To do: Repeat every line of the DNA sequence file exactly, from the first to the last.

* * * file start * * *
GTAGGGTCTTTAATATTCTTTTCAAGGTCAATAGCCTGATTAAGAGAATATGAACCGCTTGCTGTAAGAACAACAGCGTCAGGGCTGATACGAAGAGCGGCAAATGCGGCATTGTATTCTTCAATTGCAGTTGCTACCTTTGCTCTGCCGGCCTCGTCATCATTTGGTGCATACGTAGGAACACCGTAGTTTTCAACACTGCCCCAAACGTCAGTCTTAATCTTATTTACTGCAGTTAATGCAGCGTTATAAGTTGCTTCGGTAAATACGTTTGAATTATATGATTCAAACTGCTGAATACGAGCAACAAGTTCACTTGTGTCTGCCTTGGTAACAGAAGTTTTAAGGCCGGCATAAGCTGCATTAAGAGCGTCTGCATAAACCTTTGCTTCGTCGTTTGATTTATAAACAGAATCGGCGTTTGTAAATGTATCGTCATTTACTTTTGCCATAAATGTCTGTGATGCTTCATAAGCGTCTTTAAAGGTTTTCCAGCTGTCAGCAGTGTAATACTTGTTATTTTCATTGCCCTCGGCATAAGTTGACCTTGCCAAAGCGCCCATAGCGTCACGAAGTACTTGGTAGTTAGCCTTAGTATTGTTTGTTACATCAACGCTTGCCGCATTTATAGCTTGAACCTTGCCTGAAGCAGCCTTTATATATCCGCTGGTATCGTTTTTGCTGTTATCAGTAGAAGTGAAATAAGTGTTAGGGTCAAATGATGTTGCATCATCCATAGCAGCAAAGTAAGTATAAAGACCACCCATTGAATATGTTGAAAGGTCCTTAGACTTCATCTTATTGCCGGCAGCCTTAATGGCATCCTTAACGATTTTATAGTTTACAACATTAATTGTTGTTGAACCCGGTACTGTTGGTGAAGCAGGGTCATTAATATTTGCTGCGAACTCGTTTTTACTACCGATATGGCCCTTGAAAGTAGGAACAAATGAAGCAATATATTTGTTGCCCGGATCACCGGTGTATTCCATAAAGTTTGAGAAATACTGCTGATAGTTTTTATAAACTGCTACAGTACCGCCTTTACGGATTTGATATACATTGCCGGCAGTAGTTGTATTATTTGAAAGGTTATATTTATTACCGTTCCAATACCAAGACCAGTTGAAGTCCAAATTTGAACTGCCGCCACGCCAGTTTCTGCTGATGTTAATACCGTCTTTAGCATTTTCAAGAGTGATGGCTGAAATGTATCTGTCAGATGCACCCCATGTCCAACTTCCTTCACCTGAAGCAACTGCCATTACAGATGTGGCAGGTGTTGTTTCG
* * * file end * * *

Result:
GTAGGGTCTTTAATATTCTTTTCAAGGTCAATAGCCTGATTAAGAGAATATGAACCGCTTGCTGTAAGAACAACAGCGTCAGGGCTGATACGAAGAGCGGCAAATGCGGCATTGTATTCTTCAATTGCAGTTGCTACCTTTGCTCTGCCGGCCTCGTCATCATTTGGTGCATACGTAGGAACACCGTAGTTTTCAACACTGCCCCAAACGTCAGTCTTAATCTTATTTACTGCAGTTAATGCAGCGTTATAAGTTGCTTCGGTAAATACGTTTGAATTATATGATTCAAACTGCTGAATACGAGCAACAAGTTCACTTGTGTCTGCCTTGGTAACAGAAGTTTTAAGGCCGGCATAAGCTGCATTAAGAGCGTCTGCATAAACCTTTGCTTCGTCGTTTGATTTATAAACAGAATCGGCGTTTGTAAATGTATCGTCATTTACTTTTGCCATAAATGTCTGTGATGCTTCATAAGCGTCTTTAAAGGTTTTCCAGCTGTCAGCAGTGTAATACTTGTTATTTTCATTGCCCTCGGCATAAGTTGACCTTGCCAAAGCGCCCATAGCGTCACGAAGTACTTGGTAGTTAGCCTTAGTATTGTTTGTTACATCAACGCTTGCCGCATTTATAGCTTGAACCTTGCCTGAAGCAGCCTTTATATATCCGCTGGTATCGTTTTTGCTGTTATCAGTAGAAGTGAAATAAGTGTTAGGGTCAAATGATGTTGCATCATCCATAGCAGCAAAGTAAGTATAAAGACCACCCATTGAATATGTTGAAAGGTCCTTAGACTTCATCTTATTGCCGGCAGCCTTAATGGCATCCTTAACGATTTTATAGTTTACAACATTAATTGTTGTTGAACCCGGTACTGTTGGTGAAGCAGGGTCATTAATATTTGCTGCGAACTCGTTTTTACTACCGATATGGCCCTTGAAAGTAGGAACAAATGAAGCAATATATTTGTTGCCCGGATCACCGGTGTATTCCATAAAGTTTGAGAAATACTGCTGATAGTTTTTATAAACTGCTACAGTACCGCCTTTACGGATTTGATATACATTGCCGGCAGTAGTTGTATTATTTGAAAGGTTATATTTATTACCGTTCCAATACCAAGACCAGTTGAAGTCCAAATTTGAACTGCCGCCACGCCAGTTTCTGCTGATGTTAATACCGTCTTTAGCATTTTCAAGAGTGATGGCTGAAATGTATCTGTCAGATGCACCCCATGTCCAACTTCCTTCACCTGAAGCAACTGCCATTACAGATGTGGCAGGTGTTGTTTCG